Artist Spotlight: Abdul Rahman Katanani

Abdul Rahman Katanani is a third generation Palestinian refugee, who grew up in Sabra refugee camp in Beirut, Lebanon, and experienced a childhood surrounded by poverty and trauma. The year before his birth over 2,000 Palestinians were massacred in the camp by Lebanese militia, supported by the Israeli army, which deeply impacted his family.
As a teenager, Katanani worked with his carpenter father and painted graffiti throughout the camp, and later went on to study at the Beirut School of Fine Arts. Katanani reached for art to express his frustration and experiences, saying "the Palestinian cause is not a closed circle but a tornado that picks up joys, dreams, energy, people, spinning towards the unknown."
Whether he is constructing impressive installations from razor wire, or exhibiting wall sculptures constructed from metal sheeting and items that he finds around Sabra camp, Katanani addresses themes such as displacement, borders, trespassing, and freedom. At first glance the materials he uses may seem like scraps, but, for him, they represent the survival kit of a refugee: shelter, food, and clothing. He regularly uses old oil drums within his work, which hints towards one of the reasons that the Middle East has experienced decades of conflict, displacement and migration. His large scale installations of waves made from barbed wire represent the dangerous journeys that thousands of refugees have taken across the ocean in search of safety.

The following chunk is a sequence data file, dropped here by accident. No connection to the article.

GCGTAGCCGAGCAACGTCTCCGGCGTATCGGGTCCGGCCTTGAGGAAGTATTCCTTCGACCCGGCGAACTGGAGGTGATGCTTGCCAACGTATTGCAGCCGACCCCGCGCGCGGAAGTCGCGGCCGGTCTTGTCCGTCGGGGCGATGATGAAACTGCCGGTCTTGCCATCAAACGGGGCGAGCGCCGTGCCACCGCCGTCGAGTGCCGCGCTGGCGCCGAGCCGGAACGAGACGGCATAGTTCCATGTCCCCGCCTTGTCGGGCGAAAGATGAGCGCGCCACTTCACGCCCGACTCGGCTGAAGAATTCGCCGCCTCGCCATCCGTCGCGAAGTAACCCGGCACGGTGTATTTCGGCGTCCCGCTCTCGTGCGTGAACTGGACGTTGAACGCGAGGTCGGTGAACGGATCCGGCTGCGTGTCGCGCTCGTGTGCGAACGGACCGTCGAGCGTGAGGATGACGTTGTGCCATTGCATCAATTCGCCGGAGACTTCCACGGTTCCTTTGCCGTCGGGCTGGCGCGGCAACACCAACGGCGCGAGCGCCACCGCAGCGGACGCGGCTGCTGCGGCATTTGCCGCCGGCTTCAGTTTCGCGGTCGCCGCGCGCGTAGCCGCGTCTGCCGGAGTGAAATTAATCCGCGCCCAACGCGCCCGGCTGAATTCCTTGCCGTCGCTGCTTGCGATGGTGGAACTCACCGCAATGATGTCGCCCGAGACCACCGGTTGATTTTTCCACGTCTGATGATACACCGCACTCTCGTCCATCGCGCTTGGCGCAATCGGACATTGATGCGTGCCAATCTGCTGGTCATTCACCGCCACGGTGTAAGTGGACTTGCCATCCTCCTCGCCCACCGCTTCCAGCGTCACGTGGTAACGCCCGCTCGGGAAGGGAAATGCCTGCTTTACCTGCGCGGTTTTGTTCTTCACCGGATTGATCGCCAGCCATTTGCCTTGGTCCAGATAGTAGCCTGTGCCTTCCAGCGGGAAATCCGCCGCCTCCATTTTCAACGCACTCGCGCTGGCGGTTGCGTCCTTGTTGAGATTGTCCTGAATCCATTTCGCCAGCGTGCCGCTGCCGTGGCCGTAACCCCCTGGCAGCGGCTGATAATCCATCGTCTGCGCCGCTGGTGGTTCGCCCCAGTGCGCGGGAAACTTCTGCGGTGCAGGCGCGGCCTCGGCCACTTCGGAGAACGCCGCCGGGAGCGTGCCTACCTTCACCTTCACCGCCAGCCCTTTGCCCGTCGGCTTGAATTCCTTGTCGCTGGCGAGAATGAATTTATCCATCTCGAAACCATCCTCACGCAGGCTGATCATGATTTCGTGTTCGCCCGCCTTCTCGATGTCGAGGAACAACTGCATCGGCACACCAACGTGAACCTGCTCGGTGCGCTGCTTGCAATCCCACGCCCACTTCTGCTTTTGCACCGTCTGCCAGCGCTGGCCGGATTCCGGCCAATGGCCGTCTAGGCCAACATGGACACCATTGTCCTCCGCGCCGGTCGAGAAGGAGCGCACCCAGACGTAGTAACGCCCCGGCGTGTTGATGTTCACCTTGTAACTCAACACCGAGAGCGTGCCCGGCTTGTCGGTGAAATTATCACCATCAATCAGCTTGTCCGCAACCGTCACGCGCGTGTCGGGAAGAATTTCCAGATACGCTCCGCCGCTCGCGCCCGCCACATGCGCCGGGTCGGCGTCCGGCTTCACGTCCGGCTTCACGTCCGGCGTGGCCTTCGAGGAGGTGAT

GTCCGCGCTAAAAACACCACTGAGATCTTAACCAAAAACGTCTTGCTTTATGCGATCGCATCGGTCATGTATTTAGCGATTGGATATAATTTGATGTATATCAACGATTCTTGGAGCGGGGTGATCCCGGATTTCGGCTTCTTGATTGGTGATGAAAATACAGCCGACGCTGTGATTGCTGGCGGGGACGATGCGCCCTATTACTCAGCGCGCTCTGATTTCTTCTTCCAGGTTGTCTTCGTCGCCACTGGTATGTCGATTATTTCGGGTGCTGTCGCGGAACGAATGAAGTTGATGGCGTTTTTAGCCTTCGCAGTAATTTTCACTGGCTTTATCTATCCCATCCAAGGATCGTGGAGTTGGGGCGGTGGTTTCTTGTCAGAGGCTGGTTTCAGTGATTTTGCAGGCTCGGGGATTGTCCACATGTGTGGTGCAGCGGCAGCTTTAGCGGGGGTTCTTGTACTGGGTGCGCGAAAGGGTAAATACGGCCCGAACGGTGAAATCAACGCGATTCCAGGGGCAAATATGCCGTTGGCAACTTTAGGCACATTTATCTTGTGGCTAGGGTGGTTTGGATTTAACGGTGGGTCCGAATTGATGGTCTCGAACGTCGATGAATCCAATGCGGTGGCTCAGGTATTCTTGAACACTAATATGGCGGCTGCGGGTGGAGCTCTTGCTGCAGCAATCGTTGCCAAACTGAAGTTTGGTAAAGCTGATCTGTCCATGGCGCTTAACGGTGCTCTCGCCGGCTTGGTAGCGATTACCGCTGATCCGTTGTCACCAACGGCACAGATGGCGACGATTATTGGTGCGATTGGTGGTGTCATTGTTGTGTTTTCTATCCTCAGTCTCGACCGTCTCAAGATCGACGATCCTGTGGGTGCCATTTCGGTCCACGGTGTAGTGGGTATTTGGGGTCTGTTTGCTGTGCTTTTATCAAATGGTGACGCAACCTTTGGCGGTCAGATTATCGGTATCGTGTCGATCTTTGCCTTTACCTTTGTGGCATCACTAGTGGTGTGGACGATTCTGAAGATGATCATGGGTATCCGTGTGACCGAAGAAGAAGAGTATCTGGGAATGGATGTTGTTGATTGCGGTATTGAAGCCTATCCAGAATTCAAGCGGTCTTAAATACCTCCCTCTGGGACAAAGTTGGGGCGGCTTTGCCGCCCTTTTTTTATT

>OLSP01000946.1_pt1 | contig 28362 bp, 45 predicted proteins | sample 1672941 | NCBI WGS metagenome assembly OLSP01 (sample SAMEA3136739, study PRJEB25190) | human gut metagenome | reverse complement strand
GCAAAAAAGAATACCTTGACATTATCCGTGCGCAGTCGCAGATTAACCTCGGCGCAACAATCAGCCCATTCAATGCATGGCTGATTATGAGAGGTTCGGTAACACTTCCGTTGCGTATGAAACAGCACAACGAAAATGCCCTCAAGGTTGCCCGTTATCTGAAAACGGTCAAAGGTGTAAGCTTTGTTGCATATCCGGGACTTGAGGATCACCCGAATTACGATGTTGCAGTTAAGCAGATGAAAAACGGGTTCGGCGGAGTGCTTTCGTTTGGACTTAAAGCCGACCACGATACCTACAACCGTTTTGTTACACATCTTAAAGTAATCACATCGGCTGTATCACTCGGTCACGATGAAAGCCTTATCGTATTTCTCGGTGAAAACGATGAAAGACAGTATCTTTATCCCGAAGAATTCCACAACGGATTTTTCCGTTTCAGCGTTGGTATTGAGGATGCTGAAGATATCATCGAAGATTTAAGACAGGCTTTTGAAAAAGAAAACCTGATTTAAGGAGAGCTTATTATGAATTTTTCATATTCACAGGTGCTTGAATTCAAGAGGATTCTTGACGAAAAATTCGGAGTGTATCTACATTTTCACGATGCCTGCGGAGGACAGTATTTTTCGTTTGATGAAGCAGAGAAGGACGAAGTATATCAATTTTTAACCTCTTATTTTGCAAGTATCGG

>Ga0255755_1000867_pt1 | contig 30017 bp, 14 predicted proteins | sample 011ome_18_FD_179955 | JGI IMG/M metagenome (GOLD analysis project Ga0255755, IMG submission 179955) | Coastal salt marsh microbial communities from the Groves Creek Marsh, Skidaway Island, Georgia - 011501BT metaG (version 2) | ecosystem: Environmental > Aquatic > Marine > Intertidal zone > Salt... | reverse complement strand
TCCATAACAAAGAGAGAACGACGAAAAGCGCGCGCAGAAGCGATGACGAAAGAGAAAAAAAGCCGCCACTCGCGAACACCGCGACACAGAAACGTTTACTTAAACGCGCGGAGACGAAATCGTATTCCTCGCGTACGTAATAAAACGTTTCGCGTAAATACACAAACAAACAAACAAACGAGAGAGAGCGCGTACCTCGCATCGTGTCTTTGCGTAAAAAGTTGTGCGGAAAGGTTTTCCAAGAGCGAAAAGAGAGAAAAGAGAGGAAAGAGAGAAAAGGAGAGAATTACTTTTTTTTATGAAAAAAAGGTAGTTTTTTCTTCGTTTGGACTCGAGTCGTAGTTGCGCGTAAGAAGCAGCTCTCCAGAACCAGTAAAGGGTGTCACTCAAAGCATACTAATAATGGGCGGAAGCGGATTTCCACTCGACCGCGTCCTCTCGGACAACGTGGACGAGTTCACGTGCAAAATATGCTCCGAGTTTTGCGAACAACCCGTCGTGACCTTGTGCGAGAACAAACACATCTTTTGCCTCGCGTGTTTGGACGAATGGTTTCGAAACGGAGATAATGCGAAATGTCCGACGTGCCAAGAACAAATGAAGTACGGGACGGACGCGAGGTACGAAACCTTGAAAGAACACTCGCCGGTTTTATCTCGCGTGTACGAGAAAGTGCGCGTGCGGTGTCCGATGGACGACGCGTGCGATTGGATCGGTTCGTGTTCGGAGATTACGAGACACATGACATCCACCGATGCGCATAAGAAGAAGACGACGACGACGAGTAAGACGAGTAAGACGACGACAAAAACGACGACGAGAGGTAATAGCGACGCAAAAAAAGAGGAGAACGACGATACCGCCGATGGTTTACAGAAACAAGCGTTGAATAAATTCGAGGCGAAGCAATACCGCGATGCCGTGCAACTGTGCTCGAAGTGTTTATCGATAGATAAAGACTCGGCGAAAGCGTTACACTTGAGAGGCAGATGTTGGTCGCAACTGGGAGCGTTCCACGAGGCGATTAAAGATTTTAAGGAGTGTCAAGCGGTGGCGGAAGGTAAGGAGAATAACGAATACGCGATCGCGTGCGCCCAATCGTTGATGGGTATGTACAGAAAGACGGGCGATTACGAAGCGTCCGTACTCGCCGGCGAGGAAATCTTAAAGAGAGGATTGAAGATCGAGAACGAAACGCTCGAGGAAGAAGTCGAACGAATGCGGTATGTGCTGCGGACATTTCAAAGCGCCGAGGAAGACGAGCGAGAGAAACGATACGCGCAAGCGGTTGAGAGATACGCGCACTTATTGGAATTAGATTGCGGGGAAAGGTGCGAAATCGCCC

Katanani received his French passport in 2019, and now lives between Beirut and Paris.